Through all the controversy, the general trend in the last 60 years is clearly toward lower barriers to trade. The average level of tariffs on imported products charged by industrialized countries was 40% in 1946. By 1990, after decades of GATT negotiations, it was down to less than 5%. Indeed, one of the reasons that GATT negotiations shifted from focusing on tariff reduction in the early rounds to a broader agenda was that tariffs had been reduced so dramatically there was not much more to do in that area. U.S. tariffs have followed this general pattern: After rising sharply during the Great Depression, tariffs dropped off to less than 2% by the end of the century. Although measures of import quotas and nontariff barriers are less exact than those for tariffs, they generally appear to be at lower levels, too.

Thus, the last half-century has seen both a dramatic reduction in government-created barriers to trade, such as tariffs, import quotas, and nontariff barriers, and also a number of technological developments that have made international trade easier, like advances in transportation, communication, and information management. The result has been the powerful surge of international trade.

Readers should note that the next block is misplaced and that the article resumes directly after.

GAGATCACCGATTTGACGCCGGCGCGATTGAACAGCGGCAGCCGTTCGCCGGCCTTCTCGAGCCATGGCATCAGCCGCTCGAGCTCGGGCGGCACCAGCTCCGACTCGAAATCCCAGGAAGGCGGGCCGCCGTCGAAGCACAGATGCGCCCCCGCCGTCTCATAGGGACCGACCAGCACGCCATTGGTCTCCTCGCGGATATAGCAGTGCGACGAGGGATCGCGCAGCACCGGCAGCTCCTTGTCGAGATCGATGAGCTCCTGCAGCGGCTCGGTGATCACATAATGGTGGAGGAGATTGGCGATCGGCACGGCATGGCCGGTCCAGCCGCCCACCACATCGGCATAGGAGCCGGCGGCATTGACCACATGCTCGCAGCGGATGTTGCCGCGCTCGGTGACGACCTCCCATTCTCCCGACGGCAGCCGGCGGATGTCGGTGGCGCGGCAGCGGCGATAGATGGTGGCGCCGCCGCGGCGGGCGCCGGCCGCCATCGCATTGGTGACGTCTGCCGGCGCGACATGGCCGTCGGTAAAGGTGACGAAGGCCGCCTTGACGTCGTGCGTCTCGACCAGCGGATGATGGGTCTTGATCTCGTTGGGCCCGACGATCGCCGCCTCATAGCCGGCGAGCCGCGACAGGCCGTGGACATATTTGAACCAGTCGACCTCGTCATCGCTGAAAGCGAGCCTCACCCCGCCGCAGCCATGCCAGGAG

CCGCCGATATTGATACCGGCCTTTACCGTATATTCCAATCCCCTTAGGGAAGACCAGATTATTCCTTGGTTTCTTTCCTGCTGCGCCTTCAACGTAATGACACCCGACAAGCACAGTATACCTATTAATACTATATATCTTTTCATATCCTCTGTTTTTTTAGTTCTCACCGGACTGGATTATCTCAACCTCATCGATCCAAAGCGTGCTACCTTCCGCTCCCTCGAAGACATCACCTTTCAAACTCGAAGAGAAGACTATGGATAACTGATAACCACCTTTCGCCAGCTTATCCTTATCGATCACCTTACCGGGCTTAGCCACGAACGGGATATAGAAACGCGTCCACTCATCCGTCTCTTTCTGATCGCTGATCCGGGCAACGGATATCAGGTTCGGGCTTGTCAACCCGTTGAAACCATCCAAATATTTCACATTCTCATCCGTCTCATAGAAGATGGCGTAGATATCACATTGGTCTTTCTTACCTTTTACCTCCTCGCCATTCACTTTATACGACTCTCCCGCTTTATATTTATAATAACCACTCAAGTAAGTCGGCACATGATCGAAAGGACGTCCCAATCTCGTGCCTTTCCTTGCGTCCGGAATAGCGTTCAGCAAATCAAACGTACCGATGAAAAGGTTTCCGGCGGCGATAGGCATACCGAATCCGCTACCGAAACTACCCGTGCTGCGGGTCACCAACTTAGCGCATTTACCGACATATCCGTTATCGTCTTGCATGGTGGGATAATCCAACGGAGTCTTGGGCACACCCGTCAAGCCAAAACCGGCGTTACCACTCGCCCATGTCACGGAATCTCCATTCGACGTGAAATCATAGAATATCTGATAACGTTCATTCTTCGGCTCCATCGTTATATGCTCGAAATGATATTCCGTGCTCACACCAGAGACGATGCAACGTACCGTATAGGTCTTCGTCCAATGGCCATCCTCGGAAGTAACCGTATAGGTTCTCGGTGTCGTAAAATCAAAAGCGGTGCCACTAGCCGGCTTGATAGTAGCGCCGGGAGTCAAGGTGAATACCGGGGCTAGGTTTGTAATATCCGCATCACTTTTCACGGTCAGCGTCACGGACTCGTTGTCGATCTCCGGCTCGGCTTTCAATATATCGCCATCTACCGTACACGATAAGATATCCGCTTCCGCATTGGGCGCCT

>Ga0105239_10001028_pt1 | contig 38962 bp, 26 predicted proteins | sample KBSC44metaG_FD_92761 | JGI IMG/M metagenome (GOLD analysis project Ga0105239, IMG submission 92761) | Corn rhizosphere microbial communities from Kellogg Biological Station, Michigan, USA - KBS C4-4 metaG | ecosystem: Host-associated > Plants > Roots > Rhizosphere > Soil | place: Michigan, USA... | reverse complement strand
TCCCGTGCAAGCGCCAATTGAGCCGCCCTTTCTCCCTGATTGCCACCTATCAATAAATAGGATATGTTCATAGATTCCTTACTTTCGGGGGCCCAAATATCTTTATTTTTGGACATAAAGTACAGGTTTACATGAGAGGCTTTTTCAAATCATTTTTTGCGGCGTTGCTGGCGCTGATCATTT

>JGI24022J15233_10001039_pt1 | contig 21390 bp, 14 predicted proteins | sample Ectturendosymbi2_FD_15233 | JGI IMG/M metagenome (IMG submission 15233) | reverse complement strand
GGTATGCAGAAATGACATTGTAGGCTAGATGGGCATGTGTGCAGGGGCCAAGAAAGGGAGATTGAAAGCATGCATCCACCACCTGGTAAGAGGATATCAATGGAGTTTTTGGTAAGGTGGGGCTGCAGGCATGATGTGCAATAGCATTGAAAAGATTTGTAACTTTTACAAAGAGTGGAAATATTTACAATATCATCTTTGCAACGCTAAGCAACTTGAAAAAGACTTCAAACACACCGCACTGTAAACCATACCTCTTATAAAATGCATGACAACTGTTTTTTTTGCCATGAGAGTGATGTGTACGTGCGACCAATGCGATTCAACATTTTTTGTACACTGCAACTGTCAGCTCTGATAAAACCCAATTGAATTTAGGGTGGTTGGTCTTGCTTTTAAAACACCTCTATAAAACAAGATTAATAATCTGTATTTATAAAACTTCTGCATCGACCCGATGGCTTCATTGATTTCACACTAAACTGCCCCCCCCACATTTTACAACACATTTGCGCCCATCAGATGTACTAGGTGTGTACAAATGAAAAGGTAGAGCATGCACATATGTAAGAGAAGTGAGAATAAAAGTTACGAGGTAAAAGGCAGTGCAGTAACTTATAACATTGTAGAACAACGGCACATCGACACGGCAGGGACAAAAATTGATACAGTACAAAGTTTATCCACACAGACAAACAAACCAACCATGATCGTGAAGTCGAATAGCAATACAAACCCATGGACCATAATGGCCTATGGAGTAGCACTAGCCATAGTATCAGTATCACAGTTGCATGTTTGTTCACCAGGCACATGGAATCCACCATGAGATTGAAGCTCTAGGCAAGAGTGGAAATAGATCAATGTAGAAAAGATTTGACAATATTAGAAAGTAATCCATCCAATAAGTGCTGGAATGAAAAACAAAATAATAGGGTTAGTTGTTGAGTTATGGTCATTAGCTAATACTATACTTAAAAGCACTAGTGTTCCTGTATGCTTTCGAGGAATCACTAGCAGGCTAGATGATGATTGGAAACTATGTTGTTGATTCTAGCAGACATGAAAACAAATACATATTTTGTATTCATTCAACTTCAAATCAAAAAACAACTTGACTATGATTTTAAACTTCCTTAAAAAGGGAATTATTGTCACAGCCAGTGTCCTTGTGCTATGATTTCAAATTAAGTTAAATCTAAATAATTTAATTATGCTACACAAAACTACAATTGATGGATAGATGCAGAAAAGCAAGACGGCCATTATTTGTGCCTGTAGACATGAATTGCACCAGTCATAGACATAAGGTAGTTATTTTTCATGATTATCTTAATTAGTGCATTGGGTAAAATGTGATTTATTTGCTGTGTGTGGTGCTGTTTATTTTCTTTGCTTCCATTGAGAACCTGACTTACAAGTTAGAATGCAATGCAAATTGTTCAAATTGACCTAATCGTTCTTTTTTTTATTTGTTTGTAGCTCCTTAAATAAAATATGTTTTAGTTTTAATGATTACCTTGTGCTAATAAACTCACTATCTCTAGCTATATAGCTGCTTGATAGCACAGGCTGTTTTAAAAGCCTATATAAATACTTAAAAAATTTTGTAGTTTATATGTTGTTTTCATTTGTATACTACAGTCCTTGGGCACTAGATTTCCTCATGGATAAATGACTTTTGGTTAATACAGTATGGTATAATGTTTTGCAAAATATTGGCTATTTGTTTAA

Key concepts and summary

Trade policy is determined at many different levels: administrative agencies within government, laws passed by the legislature, regional negotiations between a small group of nations (sometimes just two), and global negotiations through the World Trade Organization. During the second half of the twentieth century, trade barriers have, in general, declined quite substantially in the United States economy and in the global economy. One reason why countries sign international trade agreements to commit themselves to free trade is to give themselves protection against their own special interests. When an industry lobbies for protection from foreign producers, politicians can point out that, because of the trade treaty, their hands are tied.

References

United States Department of Labor. Bureau of Labor Statistics. 2015. “Employment Situation Summary.” Accessed April 1, 2015. http://www.bls.gov/news.release/empsit.nr0.htm.

United States Department of Commerce. “About the Department of Commerce.” Accessed January 6, 2014. http://www.commerce.gov/about-department-commerce.

United States International Trade Commission. “About the USITC.” Accessed January 6, 2014. http://www.usitc.gov/press_room/about_usitc.htm.